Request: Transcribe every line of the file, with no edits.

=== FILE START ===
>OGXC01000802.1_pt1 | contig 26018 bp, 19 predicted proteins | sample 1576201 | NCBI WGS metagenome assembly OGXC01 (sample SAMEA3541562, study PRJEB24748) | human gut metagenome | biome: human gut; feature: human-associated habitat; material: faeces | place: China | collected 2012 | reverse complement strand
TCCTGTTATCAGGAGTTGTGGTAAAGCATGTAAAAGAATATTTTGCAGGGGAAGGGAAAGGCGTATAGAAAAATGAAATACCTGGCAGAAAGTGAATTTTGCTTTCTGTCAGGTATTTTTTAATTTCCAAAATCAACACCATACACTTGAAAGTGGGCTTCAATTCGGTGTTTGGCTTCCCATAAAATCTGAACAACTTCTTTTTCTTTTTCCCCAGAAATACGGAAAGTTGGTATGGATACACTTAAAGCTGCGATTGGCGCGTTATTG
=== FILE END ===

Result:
>OGXC01000802.1_pt1 | contig 26018 bp, 19 predicted proteins | sample 1576201 | NCBI WGS metagenome assembly OGXC01 (sample SAMEA3541562, study PRJEB24748) | human gut metagenome | biome: human gut; feature: human-associated habitat; material: faeces | place: China | collected 2012 | reverse complement strand
TCCTGTTATCAGGAGTTGTGGTAAAGCATGTAAAAGAATATTTTGCAGGGGAAGGGAAAGGCGTATAGAAAAATGAAATACCTGGCAGAAAGTGAATTTTGCTTTCTGTCAGGTATTTTTTAATTTCCAAAATCAACACCATACACTTGAAAGTGGGCTTCAATTCGGTGTTTGGCTTCCCATAAAATCTGAACAACTTCTTTTTCTTTTTCCCCAGAAATACGGAAAGTTGGTATGGATACACTTAAAGCTGCGATTGGCGCGTTATTG